Misstatements can arise from fraud or error and are considered material if, individually or in the aggregate, they could reasonably be expected to influence the economic decisions of users taken on the basis of these financial statements. The materiality affects the nature, timing and extent of our audit procedures and the evaluation of the effect of identified misstatements on our opinion.
A further description of our responsibilities for the audit of the financial statements is included in appendix of this auditor's report. This description forms part of our auditor’s report.
Amstelveen, 1 March 2021
KPMG Accountants N.V.
P.J. Groenland – van der Linden RA
Description of our responsibilities for the audit of the financial statements
Description of our responsibilities for the audit of the financial statements
We have exercised professional judgement and have maintained professional scepticism throughout the audit, in accordance with Dutch Standards on Auditing, ethical requirements and independence requirements. Our audit included among others:
- identifying and assessing the risks of material misstatement of the financial statements, whether due to fraud or error, designing and performing audit procedures responsive to those risks, and obtaining audit evidence that is sufficient and appropriate to provide a basis for our opinion. The risk of not detecting a material misstatement resulting from fraud is higher than the risk resulting from error, as fraud may involve collusion, forgery, intentional omissions, misrepresentations, or the override of internal control;
- obtaining an understanding of internal control relevant to the audit in order to design audit procedures that are appropriate in the circumstances, but not for the purpose of expressing an opinion on the effectiveness of the Royal DSM’s internal control;
- evaluating the appropriateness of accounting policies used and the reasonableness of accounting estimates and related disclosures made by the Managing Board;
- concluding on the appropriateness of the Managing Board’s use of the going concern basis of accounting, and based on the audit evidence obtained, whether a material uncertainty exists related to events or conditions that may cast significant doubt on Royal DSM’s ability to continue as a going concern. If we conclude that a material uncertainty exists, we are required to draw attention in our auditor’s report to the related disclosures in the financial statements or, if such disclosures are inadequate, to modify our opinion. Our conclusions are based on the audit evidence obtained up to the date of our auditor’s report. However, future events or conditions may cause a company to cease to continue as a going concern;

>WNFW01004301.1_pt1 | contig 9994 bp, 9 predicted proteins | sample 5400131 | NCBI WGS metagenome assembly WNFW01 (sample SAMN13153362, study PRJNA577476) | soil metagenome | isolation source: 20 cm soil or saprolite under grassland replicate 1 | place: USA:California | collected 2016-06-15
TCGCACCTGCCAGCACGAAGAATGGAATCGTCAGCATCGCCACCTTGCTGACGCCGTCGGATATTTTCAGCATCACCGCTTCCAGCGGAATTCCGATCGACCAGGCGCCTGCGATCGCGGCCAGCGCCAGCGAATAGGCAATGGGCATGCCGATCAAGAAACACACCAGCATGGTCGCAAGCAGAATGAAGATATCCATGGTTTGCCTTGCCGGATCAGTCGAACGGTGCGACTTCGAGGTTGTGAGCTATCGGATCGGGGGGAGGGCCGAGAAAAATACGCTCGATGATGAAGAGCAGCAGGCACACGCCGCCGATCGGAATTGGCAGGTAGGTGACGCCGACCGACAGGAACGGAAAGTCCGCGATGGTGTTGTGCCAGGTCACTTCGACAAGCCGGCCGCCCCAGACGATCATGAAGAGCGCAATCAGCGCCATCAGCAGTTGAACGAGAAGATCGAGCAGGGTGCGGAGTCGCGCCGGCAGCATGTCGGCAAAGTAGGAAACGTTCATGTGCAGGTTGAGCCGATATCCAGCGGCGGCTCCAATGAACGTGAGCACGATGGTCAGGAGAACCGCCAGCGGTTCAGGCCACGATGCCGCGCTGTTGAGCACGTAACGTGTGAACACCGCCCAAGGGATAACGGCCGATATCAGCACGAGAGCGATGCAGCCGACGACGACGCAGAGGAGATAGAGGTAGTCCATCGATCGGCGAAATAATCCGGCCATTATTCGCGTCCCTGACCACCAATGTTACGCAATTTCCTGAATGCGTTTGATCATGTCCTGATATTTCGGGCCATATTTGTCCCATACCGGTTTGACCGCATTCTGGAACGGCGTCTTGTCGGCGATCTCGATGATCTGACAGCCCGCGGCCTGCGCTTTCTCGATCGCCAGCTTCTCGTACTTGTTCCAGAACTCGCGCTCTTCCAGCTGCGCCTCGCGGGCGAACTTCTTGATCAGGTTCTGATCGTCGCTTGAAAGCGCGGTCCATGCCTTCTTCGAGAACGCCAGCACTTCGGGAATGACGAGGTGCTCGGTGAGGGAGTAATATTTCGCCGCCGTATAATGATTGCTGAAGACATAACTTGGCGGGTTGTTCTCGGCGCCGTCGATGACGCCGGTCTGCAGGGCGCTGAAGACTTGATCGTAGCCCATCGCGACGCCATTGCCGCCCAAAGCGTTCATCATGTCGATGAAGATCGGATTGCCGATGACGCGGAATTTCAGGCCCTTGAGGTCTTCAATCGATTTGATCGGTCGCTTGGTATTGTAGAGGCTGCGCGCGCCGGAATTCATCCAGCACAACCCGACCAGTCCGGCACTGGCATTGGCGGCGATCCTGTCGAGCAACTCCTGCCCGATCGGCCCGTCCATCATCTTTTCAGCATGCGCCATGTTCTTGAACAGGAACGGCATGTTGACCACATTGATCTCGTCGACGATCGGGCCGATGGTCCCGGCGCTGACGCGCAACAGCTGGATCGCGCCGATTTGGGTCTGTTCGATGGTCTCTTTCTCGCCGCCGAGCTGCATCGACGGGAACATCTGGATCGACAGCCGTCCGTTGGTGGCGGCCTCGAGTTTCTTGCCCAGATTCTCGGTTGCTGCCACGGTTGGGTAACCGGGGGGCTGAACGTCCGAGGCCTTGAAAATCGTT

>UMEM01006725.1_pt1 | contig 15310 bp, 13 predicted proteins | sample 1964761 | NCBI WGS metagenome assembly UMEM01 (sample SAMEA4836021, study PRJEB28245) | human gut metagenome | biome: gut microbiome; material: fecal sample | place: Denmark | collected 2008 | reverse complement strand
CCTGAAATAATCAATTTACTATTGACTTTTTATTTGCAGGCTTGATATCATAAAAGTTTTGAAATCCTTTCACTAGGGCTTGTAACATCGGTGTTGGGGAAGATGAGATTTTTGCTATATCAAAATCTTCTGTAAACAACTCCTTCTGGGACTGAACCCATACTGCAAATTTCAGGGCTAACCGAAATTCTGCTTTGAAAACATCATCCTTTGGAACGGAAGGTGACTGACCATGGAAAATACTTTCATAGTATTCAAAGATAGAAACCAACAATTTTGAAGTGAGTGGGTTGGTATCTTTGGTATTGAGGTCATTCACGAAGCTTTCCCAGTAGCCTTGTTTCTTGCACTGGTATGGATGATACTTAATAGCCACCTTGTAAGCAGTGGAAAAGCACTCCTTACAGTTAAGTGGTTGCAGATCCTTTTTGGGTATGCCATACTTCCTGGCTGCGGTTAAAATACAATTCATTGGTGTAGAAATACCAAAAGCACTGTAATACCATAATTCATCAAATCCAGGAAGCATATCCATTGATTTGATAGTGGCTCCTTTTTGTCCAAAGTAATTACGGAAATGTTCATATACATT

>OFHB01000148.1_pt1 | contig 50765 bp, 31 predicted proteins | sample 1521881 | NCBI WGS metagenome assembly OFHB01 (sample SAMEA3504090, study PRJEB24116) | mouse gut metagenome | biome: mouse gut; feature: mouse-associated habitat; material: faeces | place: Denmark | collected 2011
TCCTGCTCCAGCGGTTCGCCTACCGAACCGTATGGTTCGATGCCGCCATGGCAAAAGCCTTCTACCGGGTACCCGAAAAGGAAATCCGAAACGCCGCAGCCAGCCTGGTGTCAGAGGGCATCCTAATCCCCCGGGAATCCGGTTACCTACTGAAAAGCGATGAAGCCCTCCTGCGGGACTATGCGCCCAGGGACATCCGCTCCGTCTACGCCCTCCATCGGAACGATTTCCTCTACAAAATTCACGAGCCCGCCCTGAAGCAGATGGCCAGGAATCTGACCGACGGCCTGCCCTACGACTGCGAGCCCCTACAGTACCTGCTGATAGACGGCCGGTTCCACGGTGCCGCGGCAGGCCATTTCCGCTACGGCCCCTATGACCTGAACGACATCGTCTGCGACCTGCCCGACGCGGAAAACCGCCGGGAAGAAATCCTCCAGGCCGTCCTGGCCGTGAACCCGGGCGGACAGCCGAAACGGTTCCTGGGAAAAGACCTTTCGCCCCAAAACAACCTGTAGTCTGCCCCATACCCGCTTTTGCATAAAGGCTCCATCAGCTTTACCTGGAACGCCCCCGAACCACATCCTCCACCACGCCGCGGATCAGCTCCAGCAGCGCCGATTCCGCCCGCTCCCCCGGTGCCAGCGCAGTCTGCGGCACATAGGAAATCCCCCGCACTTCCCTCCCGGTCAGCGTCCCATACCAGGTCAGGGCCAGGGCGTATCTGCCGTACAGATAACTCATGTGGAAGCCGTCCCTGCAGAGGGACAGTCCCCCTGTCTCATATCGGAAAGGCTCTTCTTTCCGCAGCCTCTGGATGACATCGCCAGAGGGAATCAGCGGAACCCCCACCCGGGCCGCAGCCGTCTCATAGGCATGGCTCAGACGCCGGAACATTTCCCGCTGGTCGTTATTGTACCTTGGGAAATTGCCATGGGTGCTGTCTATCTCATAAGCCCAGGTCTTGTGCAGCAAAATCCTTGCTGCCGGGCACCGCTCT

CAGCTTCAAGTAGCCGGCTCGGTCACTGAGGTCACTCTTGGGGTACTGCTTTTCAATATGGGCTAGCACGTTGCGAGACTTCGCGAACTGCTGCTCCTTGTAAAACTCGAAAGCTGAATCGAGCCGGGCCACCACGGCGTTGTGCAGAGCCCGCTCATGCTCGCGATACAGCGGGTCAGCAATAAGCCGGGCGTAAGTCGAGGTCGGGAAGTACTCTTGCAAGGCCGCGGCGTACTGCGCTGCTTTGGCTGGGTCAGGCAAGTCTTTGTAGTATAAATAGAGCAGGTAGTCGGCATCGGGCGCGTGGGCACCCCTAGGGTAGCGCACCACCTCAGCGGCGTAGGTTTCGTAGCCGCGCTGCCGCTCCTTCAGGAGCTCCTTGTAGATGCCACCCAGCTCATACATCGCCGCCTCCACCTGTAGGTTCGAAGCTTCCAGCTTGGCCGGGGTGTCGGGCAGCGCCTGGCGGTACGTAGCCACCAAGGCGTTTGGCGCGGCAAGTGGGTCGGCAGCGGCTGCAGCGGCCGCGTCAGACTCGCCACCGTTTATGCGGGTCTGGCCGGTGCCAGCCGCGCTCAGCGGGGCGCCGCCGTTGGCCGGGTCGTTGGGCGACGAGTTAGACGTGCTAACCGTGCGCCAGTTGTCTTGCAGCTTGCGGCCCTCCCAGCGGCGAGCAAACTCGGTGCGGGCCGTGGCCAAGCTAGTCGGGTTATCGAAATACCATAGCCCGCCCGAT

- evaluating the overall presentation, structure and content of the financial statements, including the disclosures; and
- evaluating whether the financial statements represent the underlying transactions and events in a manner that achieves fair presentation.
We are solely responsible for the opinion and therefore responsible to obtain sufficient appropriate audit evidence regarding the financial information of the entities or business activities within the group to express an opinion on the financial statements. In this respect we are also responsible for directing, supervising and performing the group audit.
We communicate with the Supervisory Board regarding, among other matters, the planned scope and timing of the audit and significant audit findings, including any significant findings in internal control that we identify during our audit. In this respect we also submit an additional report to the Supervisory Board in accordance with Article 11 of the EU Regulation on specific requirements regarding statutory audits of public-interest entities. The information included in this additional report is consistent with our audit opinion in this auditor’s report.
We provide the Supervisory Board with a statement that we have complied with relevant ethical requirements regarding independence, and to communicate with them all relationships and other matters that may reasonably be thought to bear on our independence, and where applicable, related safeguards.
From the matters communicated with the Supervisory Board, we determine the key audit matters: those matters that were of most significance in the audit of the financial statements. We describe these matters in our auditor’s report unless law or regulation precludes public disclosure about the matter or when, in extremely rare circumstances, not communicating the matter is in the public interest.